EHR Integration Is Key To Running a Five-Star Senior Healthcare Facility
By Fahad Aziz, co-founder and CTO, Caremerge.
Senior living communities depend on human connection and care that serves each resident’s individual needs. But too often, a paper charting system gives way to inefficiencies such as medication mistakes, poor compliance, revenue leaks, and overall headaches for staff and administrators. As a result, senior living communities that rely on paper charts can’t always deliver the level of care they want to provide their residents. This can lead to dissatisfaction among residents.
And if residents are unhappy, community executives are unhappy.
That’s where electronic health records (EHR) come in. They eliminate the pain points of a manual documentation system and make it easier for staff and administrators to focus on the “why” of caring for residents by streamlining the “how.”
Here’s a look at the four main ways EHRs strengthen operational efficiency in senior living communities and enable excellent care for residents.
EHRs Improve Communications and Transparency
Senior living care hinges upon having access to accurate, up-to-date information about a resident’s health. For CNAs to deliver that care to residents, they need to communicate critical information smoothly and in a timely manner.
With a paper documentation system, it’s too easy for important details to get lost in the constant shuffle of folders and paperwork. Poor handwriting can cause confusion. If residents have incomplete clinical profiles, CNAs’ jobs are harder – there’s lots of back-and-forth with other CNAs and digging through file cabinets to find the information they’re looking for.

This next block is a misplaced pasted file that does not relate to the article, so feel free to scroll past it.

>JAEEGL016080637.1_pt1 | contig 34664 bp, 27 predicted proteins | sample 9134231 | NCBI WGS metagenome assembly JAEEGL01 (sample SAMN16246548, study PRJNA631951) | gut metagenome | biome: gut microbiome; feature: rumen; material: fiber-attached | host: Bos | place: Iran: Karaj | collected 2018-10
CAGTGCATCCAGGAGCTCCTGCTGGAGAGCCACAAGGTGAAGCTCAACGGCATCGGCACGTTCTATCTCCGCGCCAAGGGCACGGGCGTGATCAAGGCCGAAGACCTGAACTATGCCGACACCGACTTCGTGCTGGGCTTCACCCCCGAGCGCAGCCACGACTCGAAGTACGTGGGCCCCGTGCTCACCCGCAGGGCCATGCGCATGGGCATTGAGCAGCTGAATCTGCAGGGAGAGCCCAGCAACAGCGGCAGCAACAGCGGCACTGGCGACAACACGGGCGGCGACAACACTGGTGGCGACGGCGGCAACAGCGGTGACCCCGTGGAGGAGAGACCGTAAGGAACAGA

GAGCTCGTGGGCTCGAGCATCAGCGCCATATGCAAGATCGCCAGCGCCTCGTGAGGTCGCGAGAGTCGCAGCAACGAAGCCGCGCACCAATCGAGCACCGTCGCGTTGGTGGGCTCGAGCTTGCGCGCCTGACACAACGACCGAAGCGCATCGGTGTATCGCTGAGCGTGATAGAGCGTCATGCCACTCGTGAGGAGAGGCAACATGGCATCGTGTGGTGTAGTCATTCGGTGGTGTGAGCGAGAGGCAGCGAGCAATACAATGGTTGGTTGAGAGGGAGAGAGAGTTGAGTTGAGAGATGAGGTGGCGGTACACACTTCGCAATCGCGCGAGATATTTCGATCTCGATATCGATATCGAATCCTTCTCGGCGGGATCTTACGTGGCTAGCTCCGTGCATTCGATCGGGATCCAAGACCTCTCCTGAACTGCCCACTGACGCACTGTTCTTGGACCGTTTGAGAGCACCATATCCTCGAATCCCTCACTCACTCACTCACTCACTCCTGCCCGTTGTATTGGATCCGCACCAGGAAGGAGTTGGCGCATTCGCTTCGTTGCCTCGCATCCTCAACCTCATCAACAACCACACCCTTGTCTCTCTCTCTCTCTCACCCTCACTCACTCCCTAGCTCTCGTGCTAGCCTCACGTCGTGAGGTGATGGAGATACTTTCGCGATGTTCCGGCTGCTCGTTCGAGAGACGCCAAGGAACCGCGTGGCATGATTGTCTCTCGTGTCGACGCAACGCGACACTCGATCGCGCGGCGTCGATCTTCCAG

Compare that with EHRs: CNAs can use EHRs to efficiently record and access information about a resident’s health in real time, on cell phones, tablets, or computers. This information means CNAs can trust the EHR to correctly answer questions about a resident’s medication doses and clinical history.
Plus, long-term record keeping is critical in a senior living community with high staff turnover. EHRs make it easier to onboard new CNAs and help them quickly get acquainted with individual residents’ profiles.
But staff aren’t the only ones who benefit from enhanced communication through EHRs. A centralized and digitized record of contacts invites everyone to the conversation about a resident’s health.
If a resident visits the hospital, medical professionals can forward a hospital intelligence report to anticipate changes to resident services. This elevated communication between senior living communities and hospitals can improve health outcomes – research from the National Institutes of Health shows that EHR use in hospitals decreases readmission rates.
Family members at home want to stay in the loop on their loved ones’ health, too. EHRs can integrate clinical information into senior living family communication portals. That way, family members don’t just hear during visits or after an emergency – they can check in on their loved one’s health as often they please.
EHRs Empower Resident Wellness and Personalized Care
Everyone deserves personalized care as they age. When older adults make the transition into assisted living, it’s important that caregivers understand not only their clinical information, but also their preferences, hobbies, and routines – in other words, who they are as a person.
But providing individualized attention to hundreds of senior living residents in a community can seem organizationally daunting and time-intensive.
Research from the NIH shows that in a medical setting, EHRs allow doctors to make profile-based recommendations and offer person-centered treatment. It follows, then, that this same level of personalization is possible with EHR integration in a senior living community.
By streamlining the documentation of clinical information, vital signs, and medications, EHR platforms make care more standardized so that CNAs can focus on the individual aspects of wellness for the residents in their community.